new start


US Should Extend the New START Nuclear Weapons Treaty To Make Us All Safer

, former co-director

Obama and Medvedev signing the New START treaty (Source: White House photo)

According to an AP News story, last Friday, U.S. Secretary of State Mike Pompeo and Russian Foreign Minister Sergey Lavrov discussed the fate of the 2010 New START agreement, as well as potential future agreements to limit nuclear weapons.

Lavrov reiterated Moscow’s desire to extend New START from February 2021 until 2026 and clarified that two of Russia’s new weapon systems would be covered under the treaty. This alone should be reason for the United States to extend New START. But Russia has also said it is open to negotiating a new treaty that would limit other Russian weapons systems now under development.

This is a no-brainer. It is foolhardy for the United States to throw out something good because it wants something better, leaving it with nothing.

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Lessons From A Small-Town Fire Department On Prevention, Preparation, and Leadership

, manager of strategic campaigns

Matt Chesin/Unsplash

The COVID global pandemic lays bare the consequences of when our leaders fail to lead and fulfill their most solemn duty—protecting those they are supposed to serve. Our president and every member of Congress could learn a great deal by better understanding what public safety officials in my town and in towns across the country do every day.  Read More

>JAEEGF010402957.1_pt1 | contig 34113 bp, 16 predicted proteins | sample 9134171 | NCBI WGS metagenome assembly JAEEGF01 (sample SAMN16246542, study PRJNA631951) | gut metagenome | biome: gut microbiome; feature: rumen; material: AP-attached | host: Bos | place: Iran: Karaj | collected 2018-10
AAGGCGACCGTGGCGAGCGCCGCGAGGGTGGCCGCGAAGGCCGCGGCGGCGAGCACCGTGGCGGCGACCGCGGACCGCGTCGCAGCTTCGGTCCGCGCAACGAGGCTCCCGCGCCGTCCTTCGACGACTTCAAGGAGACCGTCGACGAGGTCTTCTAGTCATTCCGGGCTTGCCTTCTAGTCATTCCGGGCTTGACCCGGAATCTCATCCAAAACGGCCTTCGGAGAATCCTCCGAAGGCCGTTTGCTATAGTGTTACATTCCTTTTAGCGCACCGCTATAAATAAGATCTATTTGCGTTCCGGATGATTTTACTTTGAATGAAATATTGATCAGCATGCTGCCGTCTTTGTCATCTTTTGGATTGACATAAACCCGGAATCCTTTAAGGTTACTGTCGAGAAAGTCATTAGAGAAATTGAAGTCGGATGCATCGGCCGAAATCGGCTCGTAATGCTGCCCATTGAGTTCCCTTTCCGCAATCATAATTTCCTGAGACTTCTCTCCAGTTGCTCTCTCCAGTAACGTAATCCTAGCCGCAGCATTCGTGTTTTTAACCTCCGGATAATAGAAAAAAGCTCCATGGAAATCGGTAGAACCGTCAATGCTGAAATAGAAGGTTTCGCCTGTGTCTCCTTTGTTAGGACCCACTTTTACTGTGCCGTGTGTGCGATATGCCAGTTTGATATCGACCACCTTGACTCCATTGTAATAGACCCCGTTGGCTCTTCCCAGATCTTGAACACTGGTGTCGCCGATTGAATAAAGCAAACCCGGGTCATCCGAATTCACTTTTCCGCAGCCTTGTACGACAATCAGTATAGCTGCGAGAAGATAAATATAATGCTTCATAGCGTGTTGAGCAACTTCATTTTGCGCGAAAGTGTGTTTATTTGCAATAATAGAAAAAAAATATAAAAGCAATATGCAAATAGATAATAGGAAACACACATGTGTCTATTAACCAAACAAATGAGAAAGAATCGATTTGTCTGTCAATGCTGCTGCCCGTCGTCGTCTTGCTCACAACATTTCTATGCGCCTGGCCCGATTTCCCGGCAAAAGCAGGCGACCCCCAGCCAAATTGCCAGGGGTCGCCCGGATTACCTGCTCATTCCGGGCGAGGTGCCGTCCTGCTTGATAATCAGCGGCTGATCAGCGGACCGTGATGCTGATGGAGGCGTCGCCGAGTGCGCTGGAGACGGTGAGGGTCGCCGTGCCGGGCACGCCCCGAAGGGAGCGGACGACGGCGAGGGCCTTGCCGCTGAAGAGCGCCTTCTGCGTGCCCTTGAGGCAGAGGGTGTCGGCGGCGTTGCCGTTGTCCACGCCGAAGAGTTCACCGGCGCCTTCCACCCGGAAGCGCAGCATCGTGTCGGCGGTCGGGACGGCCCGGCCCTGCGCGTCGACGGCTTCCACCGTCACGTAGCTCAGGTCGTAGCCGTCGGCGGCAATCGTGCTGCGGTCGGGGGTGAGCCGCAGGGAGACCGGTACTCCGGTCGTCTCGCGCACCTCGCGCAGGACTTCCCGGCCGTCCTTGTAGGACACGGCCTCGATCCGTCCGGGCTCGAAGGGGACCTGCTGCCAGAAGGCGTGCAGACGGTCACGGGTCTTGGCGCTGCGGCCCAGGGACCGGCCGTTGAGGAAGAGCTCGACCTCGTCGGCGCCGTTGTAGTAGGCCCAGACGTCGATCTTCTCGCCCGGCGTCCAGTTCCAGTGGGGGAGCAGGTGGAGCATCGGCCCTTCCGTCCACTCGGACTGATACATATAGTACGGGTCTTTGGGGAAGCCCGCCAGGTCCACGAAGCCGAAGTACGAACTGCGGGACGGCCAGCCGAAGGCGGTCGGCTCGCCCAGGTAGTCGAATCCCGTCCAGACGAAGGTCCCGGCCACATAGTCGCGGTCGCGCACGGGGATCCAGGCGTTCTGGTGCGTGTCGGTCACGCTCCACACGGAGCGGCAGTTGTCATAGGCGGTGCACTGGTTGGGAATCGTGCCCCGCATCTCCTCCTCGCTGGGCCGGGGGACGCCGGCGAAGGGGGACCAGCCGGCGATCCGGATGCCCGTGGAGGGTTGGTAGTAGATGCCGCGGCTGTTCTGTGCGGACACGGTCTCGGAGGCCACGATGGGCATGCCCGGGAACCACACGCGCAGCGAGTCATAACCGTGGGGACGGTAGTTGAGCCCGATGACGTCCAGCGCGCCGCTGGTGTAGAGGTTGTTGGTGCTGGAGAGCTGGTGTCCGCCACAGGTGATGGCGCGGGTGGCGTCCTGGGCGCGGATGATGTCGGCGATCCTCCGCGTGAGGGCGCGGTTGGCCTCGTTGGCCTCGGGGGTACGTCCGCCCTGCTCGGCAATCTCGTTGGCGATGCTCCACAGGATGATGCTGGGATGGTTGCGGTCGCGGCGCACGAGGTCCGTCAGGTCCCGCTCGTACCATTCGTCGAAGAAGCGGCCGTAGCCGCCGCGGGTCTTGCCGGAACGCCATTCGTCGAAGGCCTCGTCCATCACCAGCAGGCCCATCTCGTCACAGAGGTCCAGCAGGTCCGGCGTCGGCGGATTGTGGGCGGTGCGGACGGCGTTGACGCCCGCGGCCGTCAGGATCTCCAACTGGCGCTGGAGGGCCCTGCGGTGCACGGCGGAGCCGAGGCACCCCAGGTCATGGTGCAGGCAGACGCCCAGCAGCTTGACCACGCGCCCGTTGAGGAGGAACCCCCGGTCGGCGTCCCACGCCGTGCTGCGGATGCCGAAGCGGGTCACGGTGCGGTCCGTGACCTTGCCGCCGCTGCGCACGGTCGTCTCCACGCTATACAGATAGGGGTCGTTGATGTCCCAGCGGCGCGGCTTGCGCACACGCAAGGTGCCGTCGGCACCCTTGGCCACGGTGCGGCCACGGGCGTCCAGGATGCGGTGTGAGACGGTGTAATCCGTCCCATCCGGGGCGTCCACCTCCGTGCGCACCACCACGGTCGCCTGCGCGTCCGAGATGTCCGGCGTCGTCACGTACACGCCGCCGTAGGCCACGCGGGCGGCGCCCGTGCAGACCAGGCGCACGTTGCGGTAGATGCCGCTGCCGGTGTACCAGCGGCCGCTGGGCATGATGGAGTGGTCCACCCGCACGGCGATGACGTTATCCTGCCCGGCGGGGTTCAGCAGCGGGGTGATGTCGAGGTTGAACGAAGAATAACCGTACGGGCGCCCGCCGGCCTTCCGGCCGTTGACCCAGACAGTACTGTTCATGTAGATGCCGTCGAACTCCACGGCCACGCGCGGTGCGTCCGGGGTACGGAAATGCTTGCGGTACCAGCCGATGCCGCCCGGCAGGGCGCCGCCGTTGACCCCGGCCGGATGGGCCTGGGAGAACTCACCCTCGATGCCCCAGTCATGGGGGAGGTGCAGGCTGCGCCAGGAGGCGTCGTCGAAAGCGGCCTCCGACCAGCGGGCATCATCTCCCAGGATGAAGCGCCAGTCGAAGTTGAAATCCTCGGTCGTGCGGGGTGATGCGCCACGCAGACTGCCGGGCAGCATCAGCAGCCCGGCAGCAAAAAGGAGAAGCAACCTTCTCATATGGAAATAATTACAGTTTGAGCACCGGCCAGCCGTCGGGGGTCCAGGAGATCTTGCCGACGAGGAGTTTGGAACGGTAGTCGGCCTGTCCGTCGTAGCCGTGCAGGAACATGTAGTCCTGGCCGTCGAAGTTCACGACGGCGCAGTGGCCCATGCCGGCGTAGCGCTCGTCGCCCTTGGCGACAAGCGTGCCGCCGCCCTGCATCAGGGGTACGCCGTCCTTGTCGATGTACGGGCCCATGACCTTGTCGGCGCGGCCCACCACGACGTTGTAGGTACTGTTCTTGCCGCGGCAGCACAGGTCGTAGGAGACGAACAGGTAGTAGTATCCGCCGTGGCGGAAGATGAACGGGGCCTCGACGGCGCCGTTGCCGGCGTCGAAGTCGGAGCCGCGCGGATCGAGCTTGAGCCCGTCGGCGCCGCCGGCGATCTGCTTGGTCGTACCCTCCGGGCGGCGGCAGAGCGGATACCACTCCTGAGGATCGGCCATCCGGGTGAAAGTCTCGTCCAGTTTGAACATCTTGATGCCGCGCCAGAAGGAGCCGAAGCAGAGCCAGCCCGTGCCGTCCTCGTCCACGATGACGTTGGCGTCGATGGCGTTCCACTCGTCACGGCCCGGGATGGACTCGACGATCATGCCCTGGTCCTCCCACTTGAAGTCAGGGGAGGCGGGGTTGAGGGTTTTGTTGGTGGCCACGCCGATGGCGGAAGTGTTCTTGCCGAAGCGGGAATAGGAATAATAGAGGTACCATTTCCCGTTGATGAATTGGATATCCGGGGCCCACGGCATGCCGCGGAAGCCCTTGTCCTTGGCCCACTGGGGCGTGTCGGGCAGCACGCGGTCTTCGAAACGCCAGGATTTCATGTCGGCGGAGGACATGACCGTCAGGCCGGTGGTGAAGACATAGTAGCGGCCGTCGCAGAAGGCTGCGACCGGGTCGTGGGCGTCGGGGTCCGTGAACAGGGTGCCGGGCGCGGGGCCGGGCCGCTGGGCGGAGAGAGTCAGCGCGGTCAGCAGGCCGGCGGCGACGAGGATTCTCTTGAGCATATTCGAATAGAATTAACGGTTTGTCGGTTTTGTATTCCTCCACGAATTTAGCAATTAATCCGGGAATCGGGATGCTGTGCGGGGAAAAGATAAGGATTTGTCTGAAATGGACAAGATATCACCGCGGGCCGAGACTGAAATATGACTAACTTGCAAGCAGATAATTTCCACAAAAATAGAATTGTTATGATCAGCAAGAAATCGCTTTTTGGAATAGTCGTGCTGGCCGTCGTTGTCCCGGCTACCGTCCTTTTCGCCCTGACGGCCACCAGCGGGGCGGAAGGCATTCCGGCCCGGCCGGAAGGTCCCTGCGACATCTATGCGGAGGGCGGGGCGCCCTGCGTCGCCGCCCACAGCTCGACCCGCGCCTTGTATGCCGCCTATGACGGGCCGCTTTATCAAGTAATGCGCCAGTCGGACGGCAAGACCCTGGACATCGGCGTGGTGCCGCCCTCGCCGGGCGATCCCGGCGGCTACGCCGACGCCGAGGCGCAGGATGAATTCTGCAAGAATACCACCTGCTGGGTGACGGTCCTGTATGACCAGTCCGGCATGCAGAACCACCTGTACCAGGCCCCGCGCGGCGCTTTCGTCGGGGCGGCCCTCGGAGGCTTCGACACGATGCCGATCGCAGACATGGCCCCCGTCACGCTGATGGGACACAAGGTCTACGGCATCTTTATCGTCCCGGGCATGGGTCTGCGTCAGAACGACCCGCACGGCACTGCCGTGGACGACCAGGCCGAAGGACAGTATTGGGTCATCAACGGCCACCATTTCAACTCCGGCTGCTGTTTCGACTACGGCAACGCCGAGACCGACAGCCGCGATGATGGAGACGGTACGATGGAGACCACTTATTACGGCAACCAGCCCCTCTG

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Fitting Hypersonic Weapons into the Nuclear Arms Control Regime

Former President Barack Obama signed the instrument of ratification of the New START Treaty in the Oval Office on Feb. 2, 2011. The only active treaty limiting the deployment of US and Russian nuclear weapons, New START does not explicitly restrict hypersonic missiles.

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The Last Remaining Nuclear Arms Control Treaty Between the U.S. and Russia Could Expire in One Year, Here’s Why That’s Dangerous

, analyst

New START mandates an intensive monitoring and verification regime that provides the U.S. and Russia with vital transparency into each other’s nuclear arsenals. Photo: Randy Montoya/Sandia National Laboratories.

One year from today, on February 5, 2021, the New Strategic Arms Reduction Treaty (New START) is scheduled to expire, leaving the United States and Russia without a single bilateral nuclear arms control agreement for the first time in nearly 50 years. This would mean the end of constraints on either country’s nuclear arsenal which, especially when combined with worsening relations between the two, could be a recipe for a new nuclear arms race. It will also end the intrusive verification measures that have provided both countries with substantial confidence in their assessments of each other’s arsenals over the past several decades.

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Have I got a Deal for you! Let’s get this STARTed.

, Washington representative and senior analyst

President Trump claims to be a deal-maker. Russian President Putin has offered him a deal that no reasonable person would turn down – the chance to ensure that the United States and Russia continue to both limit the size of their nuclear arsenals and allow an array of verification measures that allows the two countries to have confidence in what the other is doing. Read more >

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